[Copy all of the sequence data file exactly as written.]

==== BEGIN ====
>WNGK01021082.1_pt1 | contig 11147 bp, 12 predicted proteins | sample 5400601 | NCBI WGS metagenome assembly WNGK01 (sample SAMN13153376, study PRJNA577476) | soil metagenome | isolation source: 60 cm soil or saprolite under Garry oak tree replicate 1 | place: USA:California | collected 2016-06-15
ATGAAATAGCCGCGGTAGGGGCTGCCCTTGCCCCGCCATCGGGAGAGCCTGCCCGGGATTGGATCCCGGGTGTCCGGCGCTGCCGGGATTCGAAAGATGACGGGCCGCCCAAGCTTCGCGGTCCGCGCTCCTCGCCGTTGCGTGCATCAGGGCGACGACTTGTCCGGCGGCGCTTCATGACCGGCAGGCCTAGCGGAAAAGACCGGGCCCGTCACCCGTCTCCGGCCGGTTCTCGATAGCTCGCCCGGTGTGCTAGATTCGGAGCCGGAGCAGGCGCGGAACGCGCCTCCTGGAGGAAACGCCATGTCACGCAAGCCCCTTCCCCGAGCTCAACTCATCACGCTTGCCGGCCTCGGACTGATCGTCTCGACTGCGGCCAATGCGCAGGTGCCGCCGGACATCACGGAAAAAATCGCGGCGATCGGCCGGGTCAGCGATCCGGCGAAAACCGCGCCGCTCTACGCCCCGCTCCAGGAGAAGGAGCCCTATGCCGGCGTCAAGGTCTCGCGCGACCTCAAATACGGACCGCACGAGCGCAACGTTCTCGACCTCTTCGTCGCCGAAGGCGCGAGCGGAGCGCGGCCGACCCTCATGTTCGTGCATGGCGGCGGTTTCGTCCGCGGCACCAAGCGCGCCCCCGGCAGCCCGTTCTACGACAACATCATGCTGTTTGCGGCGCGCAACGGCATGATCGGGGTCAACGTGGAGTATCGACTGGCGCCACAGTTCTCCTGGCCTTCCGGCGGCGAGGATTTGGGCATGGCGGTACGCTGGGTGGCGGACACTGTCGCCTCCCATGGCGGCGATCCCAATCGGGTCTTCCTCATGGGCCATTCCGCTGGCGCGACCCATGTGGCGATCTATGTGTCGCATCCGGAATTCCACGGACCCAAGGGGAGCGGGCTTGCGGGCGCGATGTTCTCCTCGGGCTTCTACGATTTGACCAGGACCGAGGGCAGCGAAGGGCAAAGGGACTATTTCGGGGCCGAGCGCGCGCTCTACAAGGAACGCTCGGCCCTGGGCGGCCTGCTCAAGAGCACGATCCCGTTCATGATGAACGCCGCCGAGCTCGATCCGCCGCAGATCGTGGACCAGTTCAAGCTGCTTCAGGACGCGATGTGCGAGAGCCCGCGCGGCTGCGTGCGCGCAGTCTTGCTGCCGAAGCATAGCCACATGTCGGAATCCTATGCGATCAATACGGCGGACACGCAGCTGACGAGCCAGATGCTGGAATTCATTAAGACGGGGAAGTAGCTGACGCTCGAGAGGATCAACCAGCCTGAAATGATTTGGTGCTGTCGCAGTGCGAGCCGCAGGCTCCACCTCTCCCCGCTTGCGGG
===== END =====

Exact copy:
>WNGK01021082.1_pt1 | contig 11147 bp, 12 predicted proteins | sample 5400601 | NCBI WGS metagenome assembly WNGK01 (sample SAMN13153376, study PRJNA577476) | soil metagenome | isolation source: 60 cm soil or saprolite under Garry oak tree replicate 1 | place: USA:California | collected 2016-06-15
ATGAAATAGCCGCGGTAGGGGCTGCCCTTGCCCCGCCATCGGGAGAGCCTGCCCGGGATTGGATCCCGGGTGTCCGGCGCTGCCGGGATTCGAAAGATGACGGGCCGCCCAAGCTTCGCGGTCCGCGCTCCTCGCCGTTGCGTGCATCAGGGCGACGACTTGTCCGGCGGCGCTTCATGACCGGCAGGCCTAGCGGAAAAGACCGGGCCCGTCACCCGTCTCCGGCCGGTTCTCGATAGCTCGCCCGGTGTGCTAGATTCGGAGCCGGAGCAGGCGCGGAACGCGCCTCCTGGAGGAAACGCCATGTCACGCAAGCCCCTTCCCCGAGCTCAACTCATCACGCTTGCCGGCCTCGGACTGATCGTCTCGACTGCGGCCAATGCGCAGGTGCCGCCGGACATCACGGAAAAAATCGCGGCGATCGGCCGGGTCAGCGATCCGGCGAAAACCGCGCCGCTCTACGCCCCGCTCCAGGAGAAGGAGCCCTATGCCGGCGTCAAGGTCTCGCGCGACCTCAAATACGGACCGCACGAGCGCAACGTTCTCGACCTCTTCGTCGCCGAAGGCGCGAGCGGAGCGCGGCCGACCCTCATGTTCGTGCATGGCGGCGGTTTCGTCCGCGGCACCAAGCGCGCCCCCGGCAGCCCGTTCTACGACAACATCATGCTGTTTGCGGCGCGCAACGGCATGATCGGGGTCAACGTGGAGTATCGACTGGCGCCACAGTTCTCCTGGCCTTCCGGCGGCGAGGATTTGGGCATGGCGGTACGCTGGGTGGCGGACACTGTCGCCTCCCATGGCGGCGATCCCAATCGGGTCTTCCTCATGGGCCATTCCGCTGGCGCGACCCATGTGGCGATCTATGTGTCGCATCCGGAATTCCACGGACCCAAGGGGAGCGGGCTTGCGGGCGCGATGTTCTCCTCGGGCTTCTACGATTTGACCAGGACCGAGGGCAGCGAAGGGCAAAGGGACTATTTCGGGGCCGAGCGCGCGCTCTACAAGGAACGCTCGGCCCTGGGCGGCCTGCTCAAGAGCACGATCCCGTTCATGATGAACGCCGCCGAGCTCGATCCGCCGCAGATCGTGGACCAGTTCAAGCTGCTTCAGGACGCGATGTGCGAGAGCCCGCGCGGCTGCGTGCGCGCAGTCTTGCTGCCGAAGCATAGCCACATGTCGGAATCCTATGCGATCAATACGGCGGACACGCAGCTGACGAGCCAGATGCTGGAATTCATTAAGACGGGGAAGTAGCTGACGCTCGAGAGGATCAACCAGCCTGAAATGATTTGGTGCTGTCGCAGTGCGAGCCGCAGGCTCCACCTCTCCCCGCTTGCGGG